Since its opening in 2011, One Mile, the gallery and home of filmmaker Eddie Mullins and gallery owner Janet Hicks, is an icon of the Hudson Valley’s creative energy. The gallery shows some of the area’s edgiest art, often imported from New York City, and its openings, which spill out from the subterranean gallery space onto a terraced bluestone patio, are among the most vibrant.
Part of One Mile’s appeal is its novel setting on a narrow road that snakes along the Rondout Creek, near a row of old, mostly abandoned frame houses, in the shadow of a 100-year-old railroad trestle. When a train rumbles overhead, what could be construed as a depressed former industrial river town becomes a sublime theatrical backdrop.
But another part of the appeal is Hicks, who’s cosmopolitan and stylish but whose friendliness puts visitors at ease. Despite her full-time job in New York City at Artists Rights Society, negotiating contracts and licensing deals on behalf of blue-chip artists’ estates (including Picasso, Matisse, and Warhol), Hicks’s commitment to One Mile has enriched the local art scene, as has Mullins’s filmmaking. He spends most of his time upstate, where he filmed Doomsdays, a post apocalyptic comedy released last summer that’s won praise from the New York Times, and is working on two new film projects, one a detective story, the other a western.
Hicks grew up in California, studied art history at the University of Oregon, and moved to New York in 1997 to work for an architectural theory magazine. Mullins grew up in Richmond, Virginia, studied film at New York University, and worked at ABC News. He left New York to complete a master’s in literature at Northwestern University, then was a tractor driver on a Northern California farm and a stringer and a teacher in Buenos Aires, before returning to New York to work as a film critic.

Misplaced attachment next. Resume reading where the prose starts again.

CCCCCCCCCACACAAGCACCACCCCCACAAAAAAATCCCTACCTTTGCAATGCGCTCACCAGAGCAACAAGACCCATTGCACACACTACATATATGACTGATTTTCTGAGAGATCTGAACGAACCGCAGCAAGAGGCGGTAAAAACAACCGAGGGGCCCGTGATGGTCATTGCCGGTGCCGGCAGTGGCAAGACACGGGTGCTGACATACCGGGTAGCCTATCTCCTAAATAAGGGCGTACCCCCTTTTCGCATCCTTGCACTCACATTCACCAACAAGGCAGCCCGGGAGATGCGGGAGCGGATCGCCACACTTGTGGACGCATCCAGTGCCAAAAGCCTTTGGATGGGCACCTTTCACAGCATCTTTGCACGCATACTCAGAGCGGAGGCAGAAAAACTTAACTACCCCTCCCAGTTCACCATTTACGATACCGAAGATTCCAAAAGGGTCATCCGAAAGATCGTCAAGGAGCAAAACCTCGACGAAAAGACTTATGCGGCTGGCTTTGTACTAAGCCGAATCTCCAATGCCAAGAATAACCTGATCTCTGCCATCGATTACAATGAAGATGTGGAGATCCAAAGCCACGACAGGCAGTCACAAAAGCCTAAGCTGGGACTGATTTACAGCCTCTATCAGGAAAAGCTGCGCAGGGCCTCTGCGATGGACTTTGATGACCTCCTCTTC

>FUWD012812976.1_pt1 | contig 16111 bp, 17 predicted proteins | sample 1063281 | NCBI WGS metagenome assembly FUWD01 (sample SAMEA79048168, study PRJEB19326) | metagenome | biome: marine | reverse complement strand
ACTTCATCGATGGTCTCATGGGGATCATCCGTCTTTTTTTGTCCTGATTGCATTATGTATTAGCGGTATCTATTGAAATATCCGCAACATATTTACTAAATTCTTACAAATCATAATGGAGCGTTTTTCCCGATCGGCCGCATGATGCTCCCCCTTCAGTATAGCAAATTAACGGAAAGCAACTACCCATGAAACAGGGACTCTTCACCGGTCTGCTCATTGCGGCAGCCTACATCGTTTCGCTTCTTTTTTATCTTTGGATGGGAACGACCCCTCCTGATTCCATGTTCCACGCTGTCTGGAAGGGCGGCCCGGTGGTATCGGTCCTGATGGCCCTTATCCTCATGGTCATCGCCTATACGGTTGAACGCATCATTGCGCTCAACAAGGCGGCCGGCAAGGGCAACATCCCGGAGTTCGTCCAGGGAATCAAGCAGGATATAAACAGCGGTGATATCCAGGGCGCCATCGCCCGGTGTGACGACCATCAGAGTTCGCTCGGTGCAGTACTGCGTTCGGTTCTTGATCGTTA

In 2009, Hicks and Mullins moved in together in Park Slope and began looking for a weekend house upstate. The house on the Rondout Creek fit the bill perfectly: Formerly owned by a sculptor with a ground-floor studio, it was built in 1790—antique beams are exposed in the second-floor kitchen and living room, which is filled with original art—but the house “wasn’t so precious that we couldn’t renovate it,” Hicks notes.
Mullins and Hicks didn’t know a soul when they arrived, but a New York Times article that profiled their weekend home, and the gallery’s opening created many connections. “Having a business here has been amazing,” says Mullins. “We knew everybody very quickly by setting up shop—if you build it, they will come.” Mullins’s longtime acquaintance with Tod Lippy, editor of Esopus magazine, led to the gallery’s biggest coup: the representation of artist-photographer Mark Hogancamp, whose life was chronicled in the documentary Marwencol (which is also the inspiration for a Hollywood drama in development, starring Steve Carrell). On disability since being brutally beaten outside a local bar 15 years ago, Hogancamp creates and photographs lifelike tableaux of dolls and props he sets up in a miniature, World War II Belgian village he has constructed on his property. Taking on Hogancamp was a complex venture, given the artist’s sustained brain injuries, PTSD, and rising fame. But Hicks and Mullins take it all in stride, buying groceries and cigarettes for Hogancamp (who doesn’t drive), and taking him to New York showings of his work.
Mullins and Hicks’s brick house on the outskirts of Kingston’s Downtown, one of the Hudson Valley’s hipper districts, may seem like an outlier, but Uptown isn’t far away. Mullins sometimes walks up South Wall Street to Stockade Tavern, stopping to visit friends on the way back or catching a cab from the Trailways bus depot.
“All the things people dislike about this place were things I loved,” Hicks says. “It feels like a different century.” Compared to the din of Brooklyn, the passing trains are white noise, she notes. Someday, she’d like to purchase the dilapidated house next door to expand the gallery and show larger work. In the meantime, Hicks has her eye on a small clearing up the steep forested hill behind One Mile, which is approached by a stone staircase. “It’s a great place for us to do archery.”